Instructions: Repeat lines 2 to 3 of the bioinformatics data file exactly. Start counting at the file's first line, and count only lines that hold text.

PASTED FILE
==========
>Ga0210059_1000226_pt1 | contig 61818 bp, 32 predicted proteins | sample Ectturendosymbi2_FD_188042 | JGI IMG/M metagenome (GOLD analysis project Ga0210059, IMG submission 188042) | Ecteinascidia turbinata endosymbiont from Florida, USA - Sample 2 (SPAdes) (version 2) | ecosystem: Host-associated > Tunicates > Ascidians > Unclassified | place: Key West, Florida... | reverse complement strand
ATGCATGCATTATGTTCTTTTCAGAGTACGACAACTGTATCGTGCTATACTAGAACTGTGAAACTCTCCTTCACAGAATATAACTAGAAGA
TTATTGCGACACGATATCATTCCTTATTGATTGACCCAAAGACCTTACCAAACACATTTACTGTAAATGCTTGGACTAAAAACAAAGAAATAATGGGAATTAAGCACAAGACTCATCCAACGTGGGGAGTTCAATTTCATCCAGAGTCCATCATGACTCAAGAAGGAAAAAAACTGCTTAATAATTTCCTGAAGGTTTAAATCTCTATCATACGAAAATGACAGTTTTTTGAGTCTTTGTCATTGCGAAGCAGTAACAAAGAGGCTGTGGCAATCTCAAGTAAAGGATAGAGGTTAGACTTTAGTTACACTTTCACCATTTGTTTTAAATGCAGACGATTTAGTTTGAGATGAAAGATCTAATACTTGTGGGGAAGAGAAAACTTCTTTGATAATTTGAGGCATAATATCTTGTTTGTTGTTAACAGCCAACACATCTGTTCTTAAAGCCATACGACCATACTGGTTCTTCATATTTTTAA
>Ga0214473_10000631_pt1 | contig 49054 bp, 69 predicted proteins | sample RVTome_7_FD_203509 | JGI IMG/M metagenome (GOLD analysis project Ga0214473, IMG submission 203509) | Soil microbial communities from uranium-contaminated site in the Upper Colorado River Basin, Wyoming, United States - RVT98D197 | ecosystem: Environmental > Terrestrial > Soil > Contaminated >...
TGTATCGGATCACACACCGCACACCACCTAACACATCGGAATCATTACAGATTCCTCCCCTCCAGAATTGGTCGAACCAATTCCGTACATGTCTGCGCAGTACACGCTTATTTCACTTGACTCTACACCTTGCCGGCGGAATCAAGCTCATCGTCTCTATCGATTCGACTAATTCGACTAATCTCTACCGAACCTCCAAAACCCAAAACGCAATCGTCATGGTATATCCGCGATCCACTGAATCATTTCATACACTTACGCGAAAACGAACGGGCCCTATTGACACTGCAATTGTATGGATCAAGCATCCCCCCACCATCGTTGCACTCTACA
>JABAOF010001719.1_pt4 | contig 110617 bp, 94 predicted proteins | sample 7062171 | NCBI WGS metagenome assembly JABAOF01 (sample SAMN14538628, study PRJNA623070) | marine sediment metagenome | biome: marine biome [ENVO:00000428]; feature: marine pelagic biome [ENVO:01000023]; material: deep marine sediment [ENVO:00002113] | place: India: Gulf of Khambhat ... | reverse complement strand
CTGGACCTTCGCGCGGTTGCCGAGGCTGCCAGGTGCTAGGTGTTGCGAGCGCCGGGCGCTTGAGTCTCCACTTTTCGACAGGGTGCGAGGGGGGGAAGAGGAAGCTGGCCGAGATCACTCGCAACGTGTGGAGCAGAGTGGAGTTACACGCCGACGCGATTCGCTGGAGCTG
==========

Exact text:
ATGCATGCATTATGTTCTTTTCAGAGTACGACAACTGTATCGTGCTATACTAGAACTGTGAAACTCTCCTTCACAGAATATAACTAGAAGA
TTATTGCGACACGATATCATTCCTTATTGATTGACCCAAAGACCTTACCAAACACATTTACTGTAAATGCTTGGACTAAAAACAAAGAAATAATGGGAATTAAGCACAAGACTCATCCAACGTGGGGAGTTCAATTTCATCCAGAGTCCATCATGACTCAAGAAGGAAAAAAACTGCTTAATAATTTCCTGAAGGTTTAAATCTCTATCATACGAAAATGACAGTTTTTTGAGTCTTTGTCATTGCGAAGCAGTAACAAAGAGGCTGTGGCAATCTCAAGTAAAGGATAGAGGTTAGACTTTAGTTACACTTTCACCATTTGTTTTAAATGCAGACGATTTAGTTTGAGATGAAAGATCTAATACTTGTGGGGAAGAGAAAACTTCTTTGATAATTTGAGGCATAATATCTTGTTTGTTGTTAACAGCCAACACATCTGTTCTTAAAGCCATACGACCATACTGGTTCTTCATATTTTTAA